The means of communication between a base or docking station and a remote computer can be any appropriate means, for example using cellular telephony techniques, via the Internet or via any other appropriate communications mechanism.
 It is also possible to provide, in the hand-held dispensing device, means for communicating with a separate standard computer device, for example a personal computer, palm-top, PDA or WAP telephone. By including an infra-red communications port in the hand-held device, once communication is established by placing the device in or near the docking station and actuating communication, a dialogue may be established between the patient and a host computer or even with a physician or other adviser. Thus, it is possible, at the same time as dealing with the basic reporting of past use of the device, to enable the patient to fill in a questionnaire, or to enter into the system a query about their condition or a report of current state of health. This “telemedicine” aspect to the dispensing system of the present invention provides very substantial flexibility of communication between patient and doctor, and enhances clinical care opportunities.
 In the case of clinical trials or similar procedures, operating in this way enables a substantial degree of control and monitoring to be easily and cost-effectively carried out without the ease of use of the medicament for the user or patient being compromised.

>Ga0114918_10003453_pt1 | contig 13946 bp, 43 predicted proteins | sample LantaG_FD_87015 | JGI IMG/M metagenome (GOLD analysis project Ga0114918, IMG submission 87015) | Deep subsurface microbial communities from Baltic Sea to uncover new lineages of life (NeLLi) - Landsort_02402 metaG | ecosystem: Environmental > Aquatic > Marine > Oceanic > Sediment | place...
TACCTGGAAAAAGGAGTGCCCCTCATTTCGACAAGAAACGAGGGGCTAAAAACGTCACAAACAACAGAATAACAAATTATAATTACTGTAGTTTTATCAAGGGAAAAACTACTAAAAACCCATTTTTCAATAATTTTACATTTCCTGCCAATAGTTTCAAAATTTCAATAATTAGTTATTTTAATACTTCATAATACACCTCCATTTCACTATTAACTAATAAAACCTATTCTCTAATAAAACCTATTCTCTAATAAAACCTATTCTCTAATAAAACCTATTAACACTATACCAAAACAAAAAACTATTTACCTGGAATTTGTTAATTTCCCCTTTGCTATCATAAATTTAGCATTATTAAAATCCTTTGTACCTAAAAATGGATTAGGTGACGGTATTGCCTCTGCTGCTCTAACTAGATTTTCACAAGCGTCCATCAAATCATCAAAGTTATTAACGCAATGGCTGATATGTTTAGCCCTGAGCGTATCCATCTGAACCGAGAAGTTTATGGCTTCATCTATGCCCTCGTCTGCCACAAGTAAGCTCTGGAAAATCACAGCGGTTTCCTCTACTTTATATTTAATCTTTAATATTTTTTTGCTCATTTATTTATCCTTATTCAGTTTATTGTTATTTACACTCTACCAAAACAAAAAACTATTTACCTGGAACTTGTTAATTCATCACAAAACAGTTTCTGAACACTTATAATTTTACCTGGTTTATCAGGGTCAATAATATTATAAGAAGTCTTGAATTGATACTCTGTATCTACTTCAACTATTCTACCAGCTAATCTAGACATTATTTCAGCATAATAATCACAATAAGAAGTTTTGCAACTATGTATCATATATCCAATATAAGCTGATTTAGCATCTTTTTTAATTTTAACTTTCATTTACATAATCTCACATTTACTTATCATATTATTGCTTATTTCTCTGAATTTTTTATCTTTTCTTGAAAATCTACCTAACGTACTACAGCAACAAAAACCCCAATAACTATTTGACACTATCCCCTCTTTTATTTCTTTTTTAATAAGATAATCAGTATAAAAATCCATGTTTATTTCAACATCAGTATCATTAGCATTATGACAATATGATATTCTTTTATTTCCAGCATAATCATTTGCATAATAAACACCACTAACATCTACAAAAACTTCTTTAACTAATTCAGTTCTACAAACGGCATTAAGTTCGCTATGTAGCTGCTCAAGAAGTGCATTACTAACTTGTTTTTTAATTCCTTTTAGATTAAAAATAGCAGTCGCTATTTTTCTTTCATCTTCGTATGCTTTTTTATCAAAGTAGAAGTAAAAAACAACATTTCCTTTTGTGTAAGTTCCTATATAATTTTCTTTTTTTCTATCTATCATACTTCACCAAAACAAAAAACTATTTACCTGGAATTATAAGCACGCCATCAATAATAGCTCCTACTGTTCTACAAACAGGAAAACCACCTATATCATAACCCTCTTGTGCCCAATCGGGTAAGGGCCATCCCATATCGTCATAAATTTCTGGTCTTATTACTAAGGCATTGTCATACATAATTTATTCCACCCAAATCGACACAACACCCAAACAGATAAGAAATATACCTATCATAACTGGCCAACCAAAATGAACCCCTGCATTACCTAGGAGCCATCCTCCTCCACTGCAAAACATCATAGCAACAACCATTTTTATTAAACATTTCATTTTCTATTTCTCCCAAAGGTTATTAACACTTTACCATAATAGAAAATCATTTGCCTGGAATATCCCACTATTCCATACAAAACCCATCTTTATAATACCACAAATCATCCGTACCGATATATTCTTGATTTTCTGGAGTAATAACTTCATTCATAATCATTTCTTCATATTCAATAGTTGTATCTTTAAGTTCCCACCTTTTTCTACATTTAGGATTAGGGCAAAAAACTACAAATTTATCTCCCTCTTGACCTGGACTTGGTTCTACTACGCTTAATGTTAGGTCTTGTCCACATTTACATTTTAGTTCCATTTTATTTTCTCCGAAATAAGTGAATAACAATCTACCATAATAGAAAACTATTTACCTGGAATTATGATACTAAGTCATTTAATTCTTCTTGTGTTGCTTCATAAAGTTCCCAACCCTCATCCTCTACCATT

The invention is illustrated by way of example with reference to the accompanying drawings in which
 FIG. 1 shows a drug dispensing unit and base station in accordance with the present invention,
 FIG. 2 shows the unit of FIG. 1 about to be used,
 FIG. 3 shows an alternative general view of an alternative dispensing unit and base station,
 FIG. 4 shows the unit of FIG. 3 in use, and
 FIGS. 5a and 5b show in exploded view from front and back respectively a third embodiment of a drug-dispensing unit and base station in accordance with the invention.
 Referring to the drawings, FIG. 1 shows a dispensing unit generally denoted 1 which can be placed on top of a base unit generally denoted 2. The base unit is connected via a power and signal cable 3 with appropriate related apparatus, for example to a telephone socket or to a PC interface card. The upper face of the docking station 2 carries a row of connector terminals 5 which can, when the dispensing unit 1 is placed on the docking station 2, electrically contact corresponding members (not shown in FIGS. 1 and 2) located on the underside of the dispensing unit 1.